Aleena Imran has an MBA from NUST and has worked as an HR professional at companies like MPCL, Coke, Jazz, and LMKT. In her spare time, she runs her home-based baking business. Apart from being an avid reader, she enjoys writing, photography, and art.
For His Comrades
Hailing from Narian in Tarar Khel, Azad Kashmir, Sepoy Maqbool Hussain was born in 1940. He joined the Pakistan Army in 1960 and was part of the 1965 war. Serving as part of 4 Azad Kashmir regiment, during Operation Gibraltar in the Srinagar area, Sepoy Maqbool Hussain got injured and requested his comrades to leave him behind to fight the enemy that was fast approaching.
He wanted to buy his comrades time so that they could escape to safety. They did not relent and kept insisting that they would carry him. However, to save the lives of his comrades, he threw himself in a ditch, leaving them no choice but to keep moving forward.
Some reports say that he sustained even more injuries when the enemy opened fire, was rendered unconscious – and subsequently captured by the Indian army. The Indian Army concealed his capture and did not declare his name on the list of prisoners of war (POW). The Pakistan Army continued their search, but eventually, Sepoy Maqbool was declared missing in action and presumed dead, on August 20, 1965.
For His Country
Meanwhile, Sepoy Maqbool was being tortured beyond comprehension. The Indian Army did not register his legal status as a POW, stripping him of certain rights that he would otherwise have been entitled to by international law. The Indians tried their best to force him to divulge the Pakistan Army’s secrets, but Sepoy Maqbool did not utter a single word that would betray his country.
Amidst the insults and the threats, the Indian soldiers would force him to say “Pakistan Murdabad” which translates to “Death to Pakistan”, to which he would bravely reply with a loud “Pakistan Zindabad” which translates to “Long Live Pakistan”. His captors would beat him inhumanely and even went as far as pulling out his fingernails.
They called him ‘crazy’, and he would reply with a ‘yes, I am crazy for my country’. It is a miracle that he did not relent to their demands, despite the kind of torture that brings tears to one’s eyes just hearing about it. He was forced to live in a dark 4’ by 4’ room, that would not allow him to comfortably sit or stand.
On one occasion, when he responded to his captors’ threats and insults with “Pakistan Zindabad”, they cut out his tongue to stop him from chanting the slogan. He was left in the same 4’ by 4’ cell – and whenever he would sustain injuries from his interrogation sessions, he would write “Pakistan Zindabad” on the walls with his own blood.
After 40 long years, on September 17th 2005, there was a prisoner exchange between Pakistan and India at the Wagha Border. Among the prisoners who were released from the Indian side, there was a bright-eyed old man who was unable to speak. It was assumed he was one of the fishermen that were released alongside him.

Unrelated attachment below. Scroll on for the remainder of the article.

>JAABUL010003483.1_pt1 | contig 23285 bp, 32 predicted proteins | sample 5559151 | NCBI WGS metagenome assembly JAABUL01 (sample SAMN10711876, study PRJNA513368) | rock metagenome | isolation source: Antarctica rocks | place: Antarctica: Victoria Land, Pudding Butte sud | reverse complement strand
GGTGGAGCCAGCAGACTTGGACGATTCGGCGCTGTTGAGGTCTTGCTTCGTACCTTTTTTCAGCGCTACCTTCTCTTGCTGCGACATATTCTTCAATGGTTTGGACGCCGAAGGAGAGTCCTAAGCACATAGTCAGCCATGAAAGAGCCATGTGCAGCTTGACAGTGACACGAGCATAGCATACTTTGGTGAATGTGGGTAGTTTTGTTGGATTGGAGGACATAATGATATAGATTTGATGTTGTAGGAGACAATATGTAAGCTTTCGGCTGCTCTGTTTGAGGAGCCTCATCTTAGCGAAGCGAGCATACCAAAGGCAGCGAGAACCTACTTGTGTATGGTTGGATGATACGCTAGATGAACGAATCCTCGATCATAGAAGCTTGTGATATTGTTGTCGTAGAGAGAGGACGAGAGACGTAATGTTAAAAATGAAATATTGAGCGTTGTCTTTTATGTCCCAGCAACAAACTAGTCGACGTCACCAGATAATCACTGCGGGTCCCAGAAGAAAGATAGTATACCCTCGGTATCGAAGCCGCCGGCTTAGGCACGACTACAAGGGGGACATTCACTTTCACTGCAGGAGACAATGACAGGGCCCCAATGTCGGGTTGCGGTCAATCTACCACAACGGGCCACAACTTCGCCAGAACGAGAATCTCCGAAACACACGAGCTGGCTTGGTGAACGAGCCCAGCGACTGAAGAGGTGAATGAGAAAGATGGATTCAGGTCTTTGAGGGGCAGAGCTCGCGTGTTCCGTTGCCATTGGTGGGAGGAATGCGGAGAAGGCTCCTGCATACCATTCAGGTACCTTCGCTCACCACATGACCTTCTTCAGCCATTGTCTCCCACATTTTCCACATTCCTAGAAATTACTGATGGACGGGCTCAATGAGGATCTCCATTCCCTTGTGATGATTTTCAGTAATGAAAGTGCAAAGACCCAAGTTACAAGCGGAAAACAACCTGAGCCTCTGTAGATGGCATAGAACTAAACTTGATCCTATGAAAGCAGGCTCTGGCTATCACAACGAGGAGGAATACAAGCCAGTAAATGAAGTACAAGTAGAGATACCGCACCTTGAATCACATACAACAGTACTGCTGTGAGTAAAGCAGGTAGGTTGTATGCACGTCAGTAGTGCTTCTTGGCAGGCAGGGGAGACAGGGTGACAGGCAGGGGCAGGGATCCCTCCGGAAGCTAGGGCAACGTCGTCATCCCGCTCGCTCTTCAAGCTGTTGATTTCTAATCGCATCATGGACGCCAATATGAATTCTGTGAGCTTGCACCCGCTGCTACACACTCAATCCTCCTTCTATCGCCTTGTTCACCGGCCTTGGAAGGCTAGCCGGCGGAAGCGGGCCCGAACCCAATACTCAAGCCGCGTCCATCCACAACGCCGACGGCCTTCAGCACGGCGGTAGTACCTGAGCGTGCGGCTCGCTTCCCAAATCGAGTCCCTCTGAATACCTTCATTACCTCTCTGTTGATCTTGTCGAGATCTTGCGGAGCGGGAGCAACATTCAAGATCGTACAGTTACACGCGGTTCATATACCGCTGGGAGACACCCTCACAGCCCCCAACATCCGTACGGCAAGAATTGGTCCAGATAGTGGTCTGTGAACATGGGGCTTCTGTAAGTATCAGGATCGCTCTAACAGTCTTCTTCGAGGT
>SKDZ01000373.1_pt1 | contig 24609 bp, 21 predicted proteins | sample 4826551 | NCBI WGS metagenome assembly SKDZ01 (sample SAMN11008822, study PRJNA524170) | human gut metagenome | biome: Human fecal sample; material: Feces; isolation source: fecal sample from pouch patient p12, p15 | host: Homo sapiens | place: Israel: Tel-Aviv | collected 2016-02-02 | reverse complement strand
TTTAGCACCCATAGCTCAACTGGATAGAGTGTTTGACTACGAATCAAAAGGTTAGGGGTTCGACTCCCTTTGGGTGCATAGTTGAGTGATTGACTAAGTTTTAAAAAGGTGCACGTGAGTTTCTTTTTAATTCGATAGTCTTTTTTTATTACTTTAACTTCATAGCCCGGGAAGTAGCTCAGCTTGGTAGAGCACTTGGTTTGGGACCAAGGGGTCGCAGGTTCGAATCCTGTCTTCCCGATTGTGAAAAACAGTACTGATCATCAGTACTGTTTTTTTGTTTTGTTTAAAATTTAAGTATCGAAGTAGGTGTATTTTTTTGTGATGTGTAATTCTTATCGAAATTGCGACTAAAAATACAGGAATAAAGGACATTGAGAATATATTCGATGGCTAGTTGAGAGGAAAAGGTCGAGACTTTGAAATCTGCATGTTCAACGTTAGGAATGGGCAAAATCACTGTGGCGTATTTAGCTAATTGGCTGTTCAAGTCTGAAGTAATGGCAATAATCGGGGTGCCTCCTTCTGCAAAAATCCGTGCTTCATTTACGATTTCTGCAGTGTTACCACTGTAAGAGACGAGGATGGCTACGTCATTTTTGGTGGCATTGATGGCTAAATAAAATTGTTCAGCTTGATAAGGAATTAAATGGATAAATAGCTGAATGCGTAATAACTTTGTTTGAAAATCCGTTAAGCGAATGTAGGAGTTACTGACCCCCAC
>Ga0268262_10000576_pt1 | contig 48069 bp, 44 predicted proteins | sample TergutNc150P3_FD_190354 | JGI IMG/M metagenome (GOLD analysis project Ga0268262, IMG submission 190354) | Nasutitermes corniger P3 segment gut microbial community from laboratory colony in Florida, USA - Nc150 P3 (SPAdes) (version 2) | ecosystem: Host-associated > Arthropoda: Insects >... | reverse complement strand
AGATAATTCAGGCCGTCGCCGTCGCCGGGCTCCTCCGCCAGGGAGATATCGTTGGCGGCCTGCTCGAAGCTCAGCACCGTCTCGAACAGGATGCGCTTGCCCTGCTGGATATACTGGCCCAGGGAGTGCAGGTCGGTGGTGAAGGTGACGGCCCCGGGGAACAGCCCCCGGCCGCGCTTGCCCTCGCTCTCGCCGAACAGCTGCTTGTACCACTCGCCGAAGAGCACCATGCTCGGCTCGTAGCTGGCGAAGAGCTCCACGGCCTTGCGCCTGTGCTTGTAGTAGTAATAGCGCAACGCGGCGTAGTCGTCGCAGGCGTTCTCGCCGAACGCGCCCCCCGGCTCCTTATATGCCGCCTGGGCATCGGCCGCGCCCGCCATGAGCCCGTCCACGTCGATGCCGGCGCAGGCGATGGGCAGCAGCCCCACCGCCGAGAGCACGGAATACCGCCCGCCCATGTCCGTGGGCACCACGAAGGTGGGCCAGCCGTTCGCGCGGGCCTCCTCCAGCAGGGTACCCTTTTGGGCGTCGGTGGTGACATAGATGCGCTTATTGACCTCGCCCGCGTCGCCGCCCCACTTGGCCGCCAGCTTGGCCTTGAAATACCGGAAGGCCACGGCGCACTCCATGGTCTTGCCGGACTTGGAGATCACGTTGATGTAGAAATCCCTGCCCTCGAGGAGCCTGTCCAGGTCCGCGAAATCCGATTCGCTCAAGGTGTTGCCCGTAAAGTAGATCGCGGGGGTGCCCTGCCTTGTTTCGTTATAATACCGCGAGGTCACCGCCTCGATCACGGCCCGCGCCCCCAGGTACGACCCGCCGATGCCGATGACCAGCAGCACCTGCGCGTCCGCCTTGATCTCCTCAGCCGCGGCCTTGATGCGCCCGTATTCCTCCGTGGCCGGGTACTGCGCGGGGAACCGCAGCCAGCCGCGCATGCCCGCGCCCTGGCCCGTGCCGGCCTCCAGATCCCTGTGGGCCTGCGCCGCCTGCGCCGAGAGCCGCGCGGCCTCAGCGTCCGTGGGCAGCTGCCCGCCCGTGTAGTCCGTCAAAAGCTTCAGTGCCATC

Due to the mental torture he experienced constantly throughout the four decades, he had limited mental capabilities and was unable to express himself properly. When asked about his home and family, he repeatedly wrote the number ‘335139’ on a piece of paper. Some officials realized the significance of the number and handed him over to the military.
He was eventually able to make his way to a Pakistan Army garrison in Azad Kashmir. He was taken to the Regiment Commander, and Sepoy Maqbool Hussain, with an unexpected burst of energy, saluted him as a young officer would. He then wrote his name and army service number ‘335139’, writing that he was available for duty.
The Brave Sepoy
When the Pakistan Army officials looked up his number in the old files, they realized he was the same Sepoy Maqbool Hussain that had been presumed dead in 1965. All officials saluted him and admired his bravery – while not even knowing the full story. Since his close family had all passed away, he was taken in by the Pakistan Army and was given meticulous medical and psychiatric care.
Officers and doctors that were tending to him realized that he was scribbling his own stories on paper, and the story of his four-decade-long ordeal finally started coming to light. To share his story with the world, ISPR and Interflow Communications Limited co-produced a drama series named ‘Sipahi Maqbool Hussain’ that aired during the month of April 2008.
He was awarded the ‘Sitara-e-Juraat’ on 23rd March 2009. Sepoy Maqbool Hussain passed away peacefully on the 28th of August 2018 at CMH Attock. His funeral prayers were offered at Chaklala Garrison, where the COAS and senior army officials were in attendance, and he was buried on the 29th of August with full military honor at his native village Narian.
Sources report that Sepoy Maqbool Hussain’s mother was buried at the entrance of the village at her request so that she could ‘meet’ her son when he returned.
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